Molecular detection of tick-borne bacterial agents in Brazilian and exotic captive carnivores
ABSTRACT The present study aims to detect and characterize by molecular techniques, the presence of tick-borne pathogens in wild captive carnivore blood samples from Brazil. Blood was collected from 76 Brazilian felids, 23 exotic felids, 3 European wolves (Canis lupus), and 97 Brazilian canids maintained in captivity in zoos located in São Paulo and Mato Grosso states, Brazil. DNA of each sample was used in PCR reactions for Ehrlichia, Anaplasma, and Rickettsia identification. The blood from 10/100 (10%) of canids (1 European wolf, 3 bush dogs, and 6 crab-eating foxes) and from 21/99 (21%) felids (4 pumas, 6 little spotted cats, 4 ocelots, 3 jaguarundis, 1 tiger, and 3 lions) contained fragments of 16S rRNA gene of Ehrlichia spp. Fragments of Anaplasma spp. groESL and 16S rRNA genes were detected in the blood of 1/100 (1%) canids (1 bush dog) and in 4/99 (3%) felids (4 little spotted cats), respectively. Rickettsia species infections were not identified. The present work showed that new strains of Ehrlichia and Anaplasma spp. circulate among wild carnivores in Brazil.
SourceAvailable from: Andrei Daniel Mihalca[Show abstract] [Hide abstract]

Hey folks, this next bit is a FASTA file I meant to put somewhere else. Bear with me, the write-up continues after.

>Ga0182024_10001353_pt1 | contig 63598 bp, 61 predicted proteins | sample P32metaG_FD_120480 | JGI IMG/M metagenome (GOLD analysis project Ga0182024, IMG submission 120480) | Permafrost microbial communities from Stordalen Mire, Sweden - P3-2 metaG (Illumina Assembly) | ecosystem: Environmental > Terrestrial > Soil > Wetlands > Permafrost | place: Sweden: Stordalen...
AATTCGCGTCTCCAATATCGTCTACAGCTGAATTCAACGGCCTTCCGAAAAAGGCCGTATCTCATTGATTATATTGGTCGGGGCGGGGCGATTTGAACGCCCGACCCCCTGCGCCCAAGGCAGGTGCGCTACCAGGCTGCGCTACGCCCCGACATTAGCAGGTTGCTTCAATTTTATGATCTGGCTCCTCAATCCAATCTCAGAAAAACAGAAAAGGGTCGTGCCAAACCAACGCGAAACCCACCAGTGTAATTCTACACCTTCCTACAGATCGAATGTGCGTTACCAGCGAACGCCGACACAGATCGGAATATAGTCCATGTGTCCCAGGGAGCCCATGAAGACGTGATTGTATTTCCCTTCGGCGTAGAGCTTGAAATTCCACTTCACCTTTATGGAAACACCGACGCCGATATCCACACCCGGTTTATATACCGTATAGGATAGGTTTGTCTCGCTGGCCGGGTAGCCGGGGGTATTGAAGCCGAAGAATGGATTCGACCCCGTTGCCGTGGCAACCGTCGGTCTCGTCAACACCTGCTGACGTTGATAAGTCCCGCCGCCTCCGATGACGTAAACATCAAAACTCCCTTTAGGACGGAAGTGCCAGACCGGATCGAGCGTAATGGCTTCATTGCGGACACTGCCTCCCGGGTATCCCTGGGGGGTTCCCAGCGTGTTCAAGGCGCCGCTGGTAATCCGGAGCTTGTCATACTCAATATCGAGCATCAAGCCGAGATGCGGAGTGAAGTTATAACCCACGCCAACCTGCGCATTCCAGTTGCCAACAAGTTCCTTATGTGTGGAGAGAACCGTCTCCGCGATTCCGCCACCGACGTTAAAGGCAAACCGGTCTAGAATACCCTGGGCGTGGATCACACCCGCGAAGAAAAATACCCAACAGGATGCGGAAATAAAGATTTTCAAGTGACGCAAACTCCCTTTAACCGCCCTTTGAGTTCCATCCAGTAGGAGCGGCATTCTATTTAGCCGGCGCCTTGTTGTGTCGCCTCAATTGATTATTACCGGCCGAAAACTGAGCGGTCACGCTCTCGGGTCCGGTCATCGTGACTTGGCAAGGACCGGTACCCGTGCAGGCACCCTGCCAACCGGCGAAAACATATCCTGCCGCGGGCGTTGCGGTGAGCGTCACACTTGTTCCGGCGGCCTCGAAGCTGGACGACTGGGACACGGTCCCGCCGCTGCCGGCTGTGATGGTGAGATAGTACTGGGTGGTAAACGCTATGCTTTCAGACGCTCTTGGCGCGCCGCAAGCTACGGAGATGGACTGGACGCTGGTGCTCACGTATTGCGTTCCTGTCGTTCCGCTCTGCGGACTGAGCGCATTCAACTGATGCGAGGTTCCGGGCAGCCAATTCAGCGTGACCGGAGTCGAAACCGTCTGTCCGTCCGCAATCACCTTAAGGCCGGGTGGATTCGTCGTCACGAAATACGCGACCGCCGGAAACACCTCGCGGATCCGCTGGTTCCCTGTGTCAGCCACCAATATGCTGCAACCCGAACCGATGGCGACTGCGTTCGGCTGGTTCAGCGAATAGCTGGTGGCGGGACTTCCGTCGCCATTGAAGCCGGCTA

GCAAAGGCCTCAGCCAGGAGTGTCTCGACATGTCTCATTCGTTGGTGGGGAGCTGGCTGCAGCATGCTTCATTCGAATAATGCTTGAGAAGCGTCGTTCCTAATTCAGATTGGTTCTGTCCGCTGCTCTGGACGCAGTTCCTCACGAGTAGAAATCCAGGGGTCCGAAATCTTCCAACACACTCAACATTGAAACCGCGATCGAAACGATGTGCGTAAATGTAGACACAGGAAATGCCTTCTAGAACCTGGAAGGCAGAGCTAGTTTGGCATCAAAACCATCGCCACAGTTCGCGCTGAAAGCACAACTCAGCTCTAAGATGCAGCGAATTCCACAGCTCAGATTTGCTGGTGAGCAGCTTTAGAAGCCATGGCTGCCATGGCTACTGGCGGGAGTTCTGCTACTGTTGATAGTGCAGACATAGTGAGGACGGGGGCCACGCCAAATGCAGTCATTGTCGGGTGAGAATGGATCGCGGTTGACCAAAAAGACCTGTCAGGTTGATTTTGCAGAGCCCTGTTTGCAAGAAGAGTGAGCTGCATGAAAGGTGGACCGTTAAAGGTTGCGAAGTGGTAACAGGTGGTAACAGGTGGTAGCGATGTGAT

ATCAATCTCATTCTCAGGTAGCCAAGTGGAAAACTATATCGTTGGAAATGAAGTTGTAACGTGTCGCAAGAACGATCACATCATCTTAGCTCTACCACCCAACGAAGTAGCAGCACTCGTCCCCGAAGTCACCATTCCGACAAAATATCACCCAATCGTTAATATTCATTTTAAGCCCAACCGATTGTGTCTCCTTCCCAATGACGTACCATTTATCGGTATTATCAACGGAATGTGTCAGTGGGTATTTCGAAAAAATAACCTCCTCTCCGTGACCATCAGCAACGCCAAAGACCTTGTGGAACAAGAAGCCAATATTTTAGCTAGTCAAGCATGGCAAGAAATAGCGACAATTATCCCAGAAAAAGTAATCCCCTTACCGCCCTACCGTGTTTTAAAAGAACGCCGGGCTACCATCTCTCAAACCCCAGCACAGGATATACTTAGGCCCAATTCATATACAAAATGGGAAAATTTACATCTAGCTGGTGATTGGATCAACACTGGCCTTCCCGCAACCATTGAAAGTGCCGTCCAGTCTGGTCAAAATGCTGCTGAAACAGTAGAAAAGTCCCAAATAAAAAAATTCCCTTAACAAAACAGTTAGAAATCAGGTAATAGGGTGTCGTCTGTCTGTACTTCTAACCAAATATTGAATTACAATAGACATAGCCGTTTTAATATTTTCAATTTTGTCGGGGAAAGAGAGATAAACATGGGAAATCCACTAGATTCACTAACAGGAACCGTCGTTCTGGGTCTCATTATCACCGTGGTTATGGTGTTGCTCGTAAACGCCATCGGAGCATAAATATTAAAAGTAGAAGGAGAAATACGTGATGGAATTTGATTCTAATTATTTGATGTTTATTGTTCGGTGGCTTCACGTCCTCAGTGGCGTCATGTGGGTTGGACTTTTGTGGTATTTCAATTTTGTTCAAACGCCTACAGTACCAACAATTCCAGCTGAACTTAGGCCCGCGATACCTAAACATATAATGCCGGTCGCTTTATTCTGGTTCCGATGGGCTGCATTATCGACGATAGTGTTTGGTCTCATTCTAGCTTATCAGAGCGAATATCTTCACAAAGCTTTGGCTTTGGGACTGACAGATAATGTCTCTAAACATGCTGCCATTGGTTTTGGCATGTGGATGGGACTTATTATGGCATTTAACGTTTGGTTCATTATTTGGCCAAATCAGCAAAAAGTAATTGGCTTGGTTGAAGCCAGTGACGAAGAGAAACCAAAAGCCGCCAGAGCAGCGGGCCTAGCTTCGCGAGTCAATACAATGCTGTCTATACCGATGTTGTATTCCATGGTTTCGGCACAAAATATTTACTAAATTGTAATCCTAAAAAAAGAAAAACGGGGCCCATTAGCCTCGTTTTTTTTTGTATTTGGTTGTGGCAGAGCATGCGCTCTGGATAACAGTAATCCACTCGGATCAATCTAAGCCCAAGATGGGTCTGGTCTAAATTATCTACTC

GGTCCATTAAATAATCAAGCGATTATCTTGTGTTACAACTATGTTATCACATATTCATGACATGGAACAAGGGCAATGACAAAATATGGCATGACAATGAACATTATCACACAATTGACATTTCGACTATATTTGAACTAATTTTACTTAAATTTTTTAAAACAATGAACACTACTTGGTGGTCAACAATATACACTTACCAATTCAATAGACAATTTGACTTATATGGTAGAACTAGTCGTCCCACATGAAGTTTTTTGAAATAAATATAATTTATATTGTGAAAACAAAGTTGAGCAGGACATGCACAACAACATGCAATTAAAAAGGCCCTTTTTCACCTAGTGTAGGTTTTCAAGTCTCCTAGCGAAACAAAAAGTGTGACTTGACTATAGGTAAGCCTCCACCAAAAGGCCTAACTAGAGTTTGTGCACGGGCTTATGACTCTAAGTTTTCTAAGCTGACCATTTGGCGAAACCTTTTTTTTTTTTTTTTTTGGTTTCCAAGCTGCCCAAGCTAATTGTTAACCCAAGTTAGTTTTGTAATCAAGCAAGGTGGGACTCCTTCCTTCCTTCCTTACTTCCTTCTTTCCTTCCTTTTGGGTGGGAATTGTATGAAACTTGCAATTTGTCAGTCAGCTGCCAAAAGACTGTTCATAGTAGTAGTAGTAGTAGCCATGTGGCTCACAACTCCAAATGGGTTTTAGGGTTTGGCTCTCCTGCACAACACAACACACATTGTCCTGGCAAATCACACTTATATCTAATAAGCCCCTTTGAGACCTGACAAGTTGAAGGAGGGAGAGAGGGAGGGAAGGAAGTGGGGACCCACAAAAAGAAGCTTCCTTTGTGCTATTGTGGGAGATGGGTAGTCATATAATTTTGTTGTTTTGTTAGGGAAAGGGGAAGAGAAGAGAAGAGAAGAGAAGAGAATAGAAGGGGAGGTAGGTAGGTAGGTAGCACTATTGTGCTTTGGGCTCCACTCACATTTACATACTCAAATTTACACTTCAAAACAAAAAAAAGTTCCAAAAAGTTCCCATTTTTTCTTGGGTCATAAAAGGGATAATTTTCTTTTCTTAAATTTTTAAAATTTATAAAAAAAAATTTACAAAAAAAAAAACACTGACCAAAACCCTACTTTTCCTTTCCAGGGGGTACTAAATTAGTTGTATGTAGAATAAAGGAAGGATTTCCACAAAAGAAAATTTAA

ABSTRACT: Granulocytic anaplasmosis is a common vector-borne disease of humans and animals with natural transmission cycle that involves tick vectors, among which Ixodes ricinus is the most important. The present paper reports the prevalence and geographical distribution of A. phagocytophilum in 10,438 questing Ixodes ricinus ticks collected at 113 locations from 40 counties of Romania. The unfed ticks were examined for the presence of A. phagocytophilum by PCR targeting a portion of ankA gene. The overall prevalence of infection was 3.42%, with local prevalences ranging between 0.29% and 22.45%, with an average prevalence of 5.39% in the infected localities. The infection with A. phagocytophilum was detected in 72 out of 113 localities and in 34 out of 40 counties. The highest prevalence was recorded in females followed by males and nymphs. The results and the distribution model have shown a large distribution of A. phagocytophilum, covering Romania's entire territory. This study is the first large scale survey of the presence of A. phagocytophilum in questing I. ricinus ticks from Romania. Copyright © 2015 Elsevier GmbH. All rights reserved.Ticks and Tick-borne Diseases 03/2015; DOI:10.1016/j.ttbdis.2015.03.010 · 2.88 Impact Factor